The latest action from the General Assembly just might end the Durham-Orange Light Rail (DOLRT).
Last week, the legislature decided to cap LRT at $500,000 per project. Go Triangle was hoping for $400 million – or 25 percent of the $1.6 billion project. Without state support, federal funds are less likely. In our view, this action opens the door for local leaders to finally start working on regional transportation for the rapidly growing Triangle.
The legislature’s action is the latest in a series of setbacks for the GoTriangle-led project. Its latest report, presently undergoing public hearings, shows that the DOLRT will not meet initial expectations and costs have gone up. Safety issues surfaced as the result of route changes, and the placement of the maintenance facility adversely impacts unsuspecting residential neighborhoods. According to the latest report:
▪ The trains are getting slower. It is now estimated to take 42-44 minutes (instead of the original 34 minutes) to travel end-to-end. That’s slower than Bus Rapid Transit, an alternative that was prematurely eliminated because it was too slow at 39 minutes.
▪ Service is less frequent. Now trains will run every 20 minutes, or 10 minutes during peak hours (instead of every five minutes originally envisioned).
▪ The recommended route requires 42 at-grade crossings that introduces safety concerns and more local traffic congestion.
DOLRT was never going to do much for traffic congestion. That’s because most rush-hour commuters are driving to areas not directly served by DOLRT. Commuters using Park’n’Rides (and Kiss’n’Rides) serving the DOLRT are likely to make local congestion worse.
With the majority of our transportation funds going to DOLRT, there’s been no money left to connect Durham or Chapel Hill to the new growth centers in Wake or RTP, or to provide service to RDU. Major new developments planned for Chatham, Mebane and throughout Chapel Hill (like Obey Creek) will not be served by DOLRT at all. GoTriangle has already spent an estimated $50 million on LRT studies, while Chapel Hill Transit struggles to maintain its aging bus fleet.
Accelerating economic and technology trends have also been working against this project. Fare increases and lower gas prices are being blamed for the recent and dramatic drop in ridership on Charlotte’s LRT (bit.ly/1UQpUoI) while doing nothing to reduce traffic congestion (bit.ly/1IzDh0d) or attract new riders (bit.ly/1MvCfd). New services like Uber and social media are creating new opportunities for flexible ride sharing programs, and self-driving, autonomous vehicles are on the horizon. It’s likely that LRT would be obsolete before the first fare was collected – about 10 years from now.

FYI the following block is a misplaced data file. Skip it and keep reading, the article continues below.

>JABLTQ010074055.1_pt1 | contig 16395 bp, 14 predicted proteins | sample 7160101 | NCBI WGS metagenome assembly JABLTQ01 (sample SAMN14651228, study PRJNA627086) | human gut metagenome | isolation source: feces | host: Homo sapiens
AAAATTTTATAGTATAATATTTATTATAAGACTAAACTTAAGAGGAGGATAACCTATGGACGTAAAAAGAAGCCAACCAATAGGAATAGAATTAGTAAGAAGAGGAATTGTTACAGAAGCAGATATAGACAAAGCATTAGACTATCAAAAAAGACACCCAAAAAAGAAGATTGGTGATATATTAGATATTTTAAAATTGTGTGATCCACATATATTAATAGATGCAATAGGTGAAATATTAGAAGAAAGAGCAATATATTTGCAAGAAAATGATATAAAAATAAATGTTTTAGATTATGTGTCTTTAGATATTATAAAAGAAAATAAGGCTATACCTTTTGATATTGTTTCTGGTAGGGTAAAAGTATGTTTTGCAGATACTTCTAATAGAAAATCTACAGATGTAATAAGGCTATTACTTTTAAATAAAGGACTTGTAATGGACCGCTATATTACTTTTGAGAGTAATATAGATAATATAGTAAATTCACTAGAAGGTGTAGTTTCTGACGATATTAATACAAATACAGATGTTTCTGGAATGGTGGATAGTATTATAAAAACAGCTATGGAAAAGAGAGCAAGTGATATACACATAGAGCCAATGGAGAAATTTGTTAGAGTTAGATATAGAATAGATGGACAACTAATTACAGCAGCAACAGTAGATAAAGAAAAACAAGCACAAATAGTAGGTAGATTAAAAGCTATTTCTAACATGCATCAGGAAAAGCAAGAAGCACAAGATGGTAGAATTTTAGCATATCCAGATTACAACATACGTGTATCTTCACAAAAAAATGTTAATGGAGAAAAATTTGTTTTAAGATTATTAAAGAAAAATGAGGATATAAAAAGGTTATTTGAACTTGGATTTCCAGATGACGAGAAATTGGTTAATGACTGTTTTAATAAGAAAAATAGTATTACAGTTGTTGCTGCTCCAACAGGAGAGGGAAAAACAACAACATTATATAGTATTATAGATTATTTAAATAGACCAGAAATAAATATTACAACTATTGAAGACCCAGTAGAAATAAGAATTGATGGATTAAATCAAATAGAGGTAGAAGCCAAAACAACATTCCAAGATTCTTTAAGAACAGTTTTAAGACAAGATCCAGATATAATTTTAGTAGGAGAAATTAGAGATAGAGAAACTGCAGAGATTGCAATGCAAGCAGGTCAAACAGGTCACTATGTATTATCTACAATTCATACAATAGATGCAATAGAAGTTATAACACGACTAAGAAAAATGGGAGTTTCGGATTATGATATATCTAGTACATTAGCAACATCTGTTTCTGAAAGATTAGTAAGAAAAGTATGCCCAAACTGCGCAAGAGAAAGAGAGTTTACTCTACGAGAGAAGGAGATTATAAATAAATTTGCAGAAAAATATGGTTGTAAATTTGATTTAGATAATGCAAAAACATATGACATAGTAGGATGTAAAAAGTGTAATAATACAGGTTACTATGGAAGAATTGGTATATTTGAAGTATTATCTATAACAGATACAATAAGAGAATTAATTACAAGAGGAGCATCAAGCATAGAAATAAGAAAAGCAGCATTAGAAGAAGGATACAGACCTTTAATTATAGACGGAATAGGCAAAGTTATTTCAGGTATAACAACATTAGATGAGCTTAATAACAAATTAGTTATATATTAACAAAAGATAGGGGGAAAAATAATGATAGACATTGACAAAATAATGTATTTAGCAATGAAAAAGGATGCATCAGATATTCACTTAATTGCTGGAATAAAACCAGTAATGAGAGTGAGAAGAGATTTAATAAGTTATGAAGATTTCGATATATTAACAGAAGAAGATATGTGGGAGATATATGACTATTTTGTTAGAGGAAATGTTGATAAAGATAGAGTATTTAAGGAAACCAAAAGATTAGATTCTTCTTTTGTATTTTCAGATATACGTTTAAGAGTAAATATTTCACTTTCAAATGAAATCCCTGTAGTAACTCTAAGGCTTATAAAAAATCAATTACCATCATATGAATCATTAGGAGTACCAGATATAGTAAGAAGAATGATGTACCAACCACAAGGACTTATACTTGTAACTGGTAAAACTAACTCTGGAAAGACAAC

Wake County has already started working on a different track. They are committed to public transportation, and announced that it will not be LRT. With over a million people and growing, Wake leaders realize that solutions such as Bus Rapid Transit (BRT) or Rail Rapid Transit (RRT) do more to create a flexible, affordable, county-wide network that serves all of their growth centers.
For Durham and Orange, the single Duke-UNC LRT corridor may have made sense in the 1980s when LRT planning began. Since then, growth patterns have changed dramatically. A single-service corridor doesn’t work. More than ever, we need a system that connects Durham and Orange with the entire Triangle and that can adapt with growth and change. With most of our transit funds consumed by DOLRT, there would be little money left for a real public transit system.
Most of us believe in public transit, but have not been paying attention to the details. After approving the half-cent sales tax, many voters were disappointed to learn that the planned LRT would run between Duke and UNC, and primarily serve communities that are least dependent on public transportation while ignoring the areas most dependent. There’s no rapid service to RTP, Wake, RDU or new growth centers such as Chatham Park and Mebane.
More recently, established neighborhoods at Downing Creek and Farrington Road were adversely impacted, while Alston Avenue, NCCU and Durham Tech weren’t getting much needed services. Low-income workers would continue to rely on multiple bus connections to get to low-paying jobs at UNC since there’s little or no service to better paying jobs elsewhere.
A few would benefit, especially developers of properties along the proposed rail line. Well-paid millennials who can afford to live in the new developments will like it too – unless they happen to work in RTP, Wake or Chatham.
Now that the legislature has sent a clear message about LRT funding, local leaders in Orange and Durham have the opportunity to change course and start working with Wake leaders on a regional public transportation system for the future.
Alex Cabanes (firstname.lastname@example.org) and John Martin (email@example.com) of Durham County, and Bonnie Hauser (firstname.lastname@example.org) of Orange County are members of the Smart Transit Future Coalition. To learn more, go to http://SmartTransitFuture.org/. To respond to this column, email email@example.com; please include your name for possible publication.